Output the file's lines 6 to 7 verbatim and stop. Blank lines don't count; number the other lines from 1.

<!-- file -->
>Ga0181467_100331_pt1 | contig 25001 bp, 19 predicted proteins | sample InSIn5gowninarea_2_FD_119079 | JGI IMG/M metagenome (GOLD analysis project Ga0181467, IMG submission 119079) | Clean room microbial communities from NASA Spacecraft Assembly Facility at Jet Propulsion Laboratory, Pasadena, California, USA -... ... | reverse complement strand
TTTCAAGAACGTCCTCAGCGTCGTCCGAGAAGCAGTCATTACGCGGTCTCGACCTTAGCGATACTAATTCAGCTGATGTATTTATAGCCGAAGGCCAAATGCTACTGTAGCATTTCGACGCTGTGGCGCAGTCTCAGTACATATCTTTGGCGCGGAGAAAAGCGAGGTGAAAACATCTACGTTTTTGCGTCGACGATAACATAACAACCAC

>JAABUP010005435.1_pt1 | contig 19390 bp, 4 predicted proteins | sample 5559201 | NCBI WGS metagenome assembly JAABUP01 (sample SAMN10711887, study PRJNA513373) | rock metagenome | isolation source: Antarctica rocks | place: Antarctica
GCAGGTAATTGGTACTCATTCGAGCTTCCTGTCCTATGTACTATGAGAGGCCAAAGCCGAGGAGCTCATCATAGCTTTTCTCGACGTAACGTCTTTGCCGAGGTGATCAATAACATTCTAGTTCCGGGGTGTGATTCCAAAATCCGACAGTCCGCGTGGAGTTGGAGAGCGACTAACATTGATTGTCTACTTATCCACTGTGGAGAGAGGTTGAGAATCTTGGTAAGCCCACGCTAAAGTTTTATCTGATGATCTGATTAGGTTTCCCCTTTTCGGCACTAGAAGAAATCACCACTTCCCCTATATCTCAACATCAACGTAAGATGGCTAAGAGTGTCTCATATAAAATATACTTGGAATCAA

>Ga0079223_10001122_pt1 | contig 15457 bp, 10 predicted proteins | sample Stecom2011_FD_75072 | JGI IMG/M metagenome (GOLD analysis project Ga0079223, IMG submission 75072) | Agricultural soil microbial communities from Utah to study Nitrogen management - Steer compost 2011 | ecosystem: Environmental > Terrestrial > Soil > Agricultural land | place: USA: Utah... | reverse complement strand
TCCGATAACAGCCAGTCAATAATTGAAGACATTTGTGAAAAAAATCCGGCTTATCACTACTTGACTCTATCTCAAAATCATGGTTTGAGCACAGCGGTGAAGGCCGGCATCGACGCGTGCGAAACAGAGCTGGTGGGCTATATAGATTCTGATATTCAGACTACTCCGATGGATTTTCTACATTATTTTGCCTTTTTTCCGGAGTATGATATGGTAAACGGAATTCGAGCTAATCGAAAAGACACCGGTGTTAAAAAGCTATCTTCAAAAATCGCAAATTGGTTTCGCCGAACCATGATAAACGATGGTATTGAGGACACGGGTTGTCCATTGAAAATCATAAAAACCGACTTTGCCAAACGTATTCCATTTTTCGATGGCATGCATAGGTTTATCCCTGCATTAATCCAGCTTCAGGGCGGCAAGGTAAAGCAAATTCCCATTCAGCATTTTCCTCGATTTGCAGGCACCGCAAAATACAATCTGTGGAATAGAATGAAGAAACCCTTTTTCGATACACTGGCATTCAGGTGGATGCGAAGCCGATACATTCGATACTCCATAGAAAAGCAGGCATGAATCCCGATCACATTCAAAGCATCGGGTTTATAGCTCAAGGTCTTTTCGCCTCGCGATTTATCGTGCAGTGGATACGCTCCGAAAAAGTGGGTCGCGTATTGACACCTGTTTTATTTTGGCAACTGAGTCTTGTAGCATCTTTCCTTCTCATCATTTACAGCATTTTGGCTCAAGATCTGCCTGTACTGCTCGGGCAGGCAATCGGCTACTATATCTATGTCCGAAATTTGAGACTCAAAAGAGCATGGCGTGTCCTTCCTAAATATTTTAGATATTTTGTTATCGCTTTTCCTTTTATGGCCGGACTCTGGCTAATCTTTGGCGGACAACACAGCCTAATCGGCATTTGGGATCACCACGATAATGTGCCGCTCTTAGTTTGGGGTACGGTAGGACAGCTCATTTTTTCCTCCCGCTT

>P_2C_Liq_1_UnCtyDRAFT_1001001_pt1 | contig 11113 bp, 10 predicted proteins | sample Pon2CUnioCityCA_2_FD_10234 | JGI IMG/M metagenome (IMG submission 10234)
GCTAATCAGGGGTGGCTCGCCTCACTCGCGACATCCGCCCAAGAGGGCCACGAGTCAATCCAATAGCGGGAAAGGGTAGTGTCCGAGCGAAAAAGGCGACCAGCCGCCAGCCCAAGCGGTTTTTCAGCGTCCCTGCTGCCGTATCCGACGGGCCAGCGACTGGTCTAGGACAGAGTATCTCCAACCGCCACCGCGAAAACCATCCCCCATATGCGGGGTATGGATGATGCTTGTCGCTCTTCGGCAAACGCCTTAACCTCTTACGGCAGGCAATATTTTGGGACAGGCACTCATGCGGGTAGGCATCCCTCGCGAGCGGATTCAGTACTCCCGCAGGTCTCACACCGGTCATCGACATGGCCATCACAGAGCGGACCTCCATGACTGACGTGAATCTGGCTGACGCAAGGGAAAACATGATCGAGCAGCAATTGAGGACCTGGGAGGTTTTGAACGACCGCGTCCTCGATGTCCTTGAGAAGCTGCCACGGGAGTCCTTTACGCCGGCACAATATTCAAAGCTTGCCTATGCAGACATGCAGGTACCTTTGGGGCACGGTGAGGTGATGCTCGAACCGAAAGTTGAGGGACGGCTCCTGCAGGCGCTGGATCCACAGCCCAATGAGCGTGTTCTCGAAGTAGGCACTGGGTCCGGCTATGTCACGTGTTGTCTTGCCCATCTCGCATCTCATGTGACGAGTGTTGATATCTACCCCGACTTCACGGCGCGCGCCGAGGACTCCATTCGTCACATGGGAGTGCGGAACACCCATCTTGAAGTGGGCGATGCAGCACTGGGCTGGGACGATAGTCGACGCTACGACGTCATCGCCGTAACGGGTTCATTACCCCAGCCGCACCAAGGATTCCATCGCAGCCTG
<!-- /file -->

TCCGATAACAGCCAGTCAATAATTGAAGACATTTGTGAAAAAAATCCGGCTTATCACTACTTGACTCTATCTCAAAATCATGGTTTGAGCACAGCGGTGAAGGCCGGCATCGACGCGTGCGAAACAGAGCTGGTGGGCTATATAGATTCTGATATTCAGACTACTCCGATGGATTTTCTACATTATTTTGCCTTTTTTCCGGAGTATGATATGGTAAACGGAATTCGAGCTAATCGAAAAGACACCGGTGTTAAAAAGCTATCTTCAAAAATCGCAAATTGGTTTCGCCGAACCATGATAAACGATGGTATTGAGGACACGGGTTGTCCATTGAAAATCATAAAAACCGACTTTGCCAAACGTATTCCATTTTTCGATGGCATGCATAGGTTTATCCCTGCATTAATCCAGCTTCAGGGCGGCAAGGTAAAGCAAATTCCCATTCAGCATTTTCCTCGATTTGCAGGCACCGCAAAATACAATCTGTGGAATAGAATGAAGAAACCCTTTTTCGATACACTGGCATTCAGGTGGATGCGAAGCCGATACATTCGATACTCCATAGAAAAGCAGGCATGAATCCCGATCACATTCAAAGCATCGGGTTTATAGCTCAAGGTCTTTTCGCCTCGCGATTTATCGTGCAGTGGATACGCTCCGAAAAAGTGGGTCGCGTATTGACACCTGTTTTATTTTGGCAACTGAGTCTTGTAGCATCTTTCCTTCTCATCATTTACAGCATTTTGGCTCAAGATCTGCCTGTACTGCTCGGGCAGGCAATCGGCTACTATATCTATGTCCGAAATTTGAGACTCAAAAGAGCATGGCGTGTCCTTCCTAAATATTTTAGATATTTTGTTATCGCTTTTCCTTTTATGGCCGGACTCTGGCTAATCTTTGGCGGACAACACAGCCTAATCGGCATTTGGGATCACCACGATAATGTGCCGCTCTTAGTTTGGGGTACGGTAGGACAGCTCATTTTTTCCTCCCGCTT

>P_2C_Liq_1_UnCtyDRAFT_1001001_pt1 | contig 11113 bp, 10 predicted proteins | sample Pon2CUnioCityCA_2_FD_10234 | JGI IMG/M metagenome (IMG submission 10234)